Investment returns also played a role. The fund projects an average return of 7.5 percent, but, for the fiscal year that ended June 30, the returns were 0.9 percent. The poor performance increased the city’s payment by $8.3 million.

Read more: U-T San Diego: Pension costs squeeze San Diego budget

   

Huffington Post: 5 Myths About Public Employee Pensions

BY Harold Schaitberger
General President, International Association of Fire Fighters
http://www.huffingtonpost.com/harold-schaitberger/public-employee-pensions_b_1665029.html

Posted: 07/11/2012 12:36 pm


There's an oft repeated myth being fed by many that claims the defined benefit pension plans available to most public employees are going bankrupt.

While a new report by the Pew Center for the States feeds those myths, Pew's research paints a false picture of pensions. Here are five oft-peddled myths about public pensions followed by the facts.

1. Pensions are going bankrupt.

The methods used to calculate a pension system's funding level are quite complicated and convoluted, which has enabled detractors to point to the funds in a few states -- Illinois, Rhode Island, Connecticut and Kentucky -- where funding shortfalls are notably higher.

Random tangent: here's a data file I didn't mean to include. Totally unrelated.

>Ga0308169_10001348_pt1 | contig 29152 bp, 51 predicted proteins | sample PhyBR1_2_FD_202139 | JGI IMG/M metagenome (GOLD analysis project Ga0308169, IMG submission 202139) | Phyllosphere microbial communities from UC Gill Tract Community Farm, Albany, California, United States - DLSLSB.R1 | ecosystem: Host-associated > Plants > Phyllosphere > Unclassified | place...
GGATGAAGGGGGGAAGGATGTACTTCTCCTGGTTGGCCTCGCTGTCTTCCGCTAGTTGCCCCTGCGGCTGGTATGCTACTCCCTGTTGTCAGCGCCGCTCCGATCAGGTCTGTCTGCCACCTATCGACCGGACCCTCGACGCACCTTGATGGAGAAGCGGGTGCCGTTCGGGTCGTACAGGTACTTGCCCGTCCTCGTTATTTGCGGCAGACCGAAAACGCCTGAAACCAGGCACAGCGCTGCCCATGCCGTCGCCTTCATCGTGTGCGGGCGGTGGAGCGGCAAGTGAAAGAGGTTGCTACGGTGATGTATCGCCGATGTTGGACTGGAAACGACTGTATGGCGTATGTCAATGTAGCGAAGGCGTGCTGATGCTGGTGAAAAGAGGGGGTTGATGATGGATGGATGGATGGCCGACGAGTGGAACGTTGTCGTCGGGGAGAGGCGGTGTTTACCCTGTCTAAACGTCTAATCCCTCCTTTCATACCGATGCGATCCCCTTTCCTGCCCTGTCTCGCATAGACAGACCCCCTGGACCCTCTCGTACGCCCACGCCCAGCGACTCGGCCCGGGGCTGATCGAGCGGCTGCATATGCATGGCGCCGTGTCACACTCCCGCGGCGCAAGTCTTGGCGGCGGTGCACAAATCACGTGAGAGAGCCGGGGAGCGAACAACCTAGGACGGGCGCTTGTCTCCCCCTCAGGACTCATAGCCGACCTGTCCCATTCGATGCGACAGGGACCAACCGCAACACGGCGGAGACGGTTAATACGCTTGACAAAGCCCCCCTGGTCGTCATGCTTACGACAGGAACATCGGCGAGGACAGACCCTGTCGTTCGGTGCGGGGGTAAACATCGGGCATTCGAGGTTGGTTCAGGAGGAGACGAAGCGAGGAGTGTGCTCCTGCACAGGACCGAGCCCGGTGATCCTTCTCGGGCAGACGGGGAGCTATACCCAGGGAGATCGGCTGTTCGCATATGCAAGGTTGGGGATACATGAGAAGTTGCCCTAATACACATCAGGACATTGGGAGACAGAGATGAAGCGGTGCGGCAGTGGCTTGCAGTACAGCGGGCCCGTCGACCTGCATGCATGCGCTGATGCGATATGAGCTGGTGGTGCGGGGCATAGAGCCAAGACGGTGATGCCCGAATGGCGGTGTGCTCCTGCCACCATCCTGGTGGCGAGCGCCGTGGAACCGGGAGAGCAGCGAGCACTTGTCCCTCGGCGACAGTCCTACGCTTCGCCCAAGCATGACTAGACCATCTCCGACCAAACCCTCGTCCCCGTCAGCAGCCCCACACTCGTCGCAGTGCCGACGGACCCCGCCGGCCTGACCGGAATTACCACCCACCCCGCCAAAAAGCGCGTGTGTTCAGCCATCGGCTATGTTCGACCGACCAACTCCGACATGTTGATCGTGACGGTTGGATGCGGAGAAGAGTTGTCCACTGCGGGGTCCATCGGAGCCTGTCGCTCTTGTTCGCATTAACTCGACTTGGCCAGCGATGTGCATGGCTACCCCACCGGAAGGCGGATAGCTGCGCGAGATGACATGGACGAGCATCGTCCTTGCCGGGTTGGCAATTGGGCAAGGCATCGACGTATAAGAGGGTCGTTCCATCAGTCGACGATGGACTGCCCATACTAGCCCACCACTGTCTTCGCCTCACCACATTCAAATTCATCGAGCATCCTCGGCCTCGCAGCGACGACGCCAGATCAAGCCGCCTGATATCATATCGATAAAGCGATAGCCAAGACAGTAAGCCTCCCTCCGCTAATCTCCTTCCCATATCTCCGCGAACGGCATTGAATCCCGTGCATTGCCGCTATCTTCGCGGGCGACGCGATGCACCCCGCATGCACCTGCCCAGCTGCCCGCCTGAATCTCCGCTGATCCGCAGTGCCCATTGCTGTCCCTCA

Read more: Huffington Post: 5 Myths About Public Employee Pensions

   

San Diego Business Journal: County Pension Fund Boasts 6.42 Percent Return

San Diego Business Journal: County Pension Fund Boasts 6.42 Percent Return
County Pension Fund Boasts 6.42 Percent Return
By Mike Allen Monday, August 27, 2012

The San Diego County Employees Retirement Association said its $8.6 billion pension fund’s annual return for the fiscal year ended June 30 was 6.42 percent.

The fund beat 95 percent of all public pension funds with assets above $1 billion, according to the Trust Universe Comparison Service, the county retirement fund said.

It was also in the top 5 percent of all funds for one, two and three year periods, with a portfolio of lower than median risk, SDCERA said.

Read more: San Diego Business Journal: County Pension Fund Boasts 6.42 Percent Return

   

Sacramento Bee: California pension fund earnings outpaced other states in 2011

Sacramento Bee: California pension fund earnings outpaced other states in 2011
August 9, 2012

California's state-managed public employee retirement systems appear to have outpaced those of other states in 2011 investment earnings, according to a new Census Bureau report.

The annual statistical report reveals that California pension funds' $433.3 billion in assets were 17 percent of all state-managed retirement systems' assets, but that California's investment earnings of $82.4 billion were 20 percent of all earnings.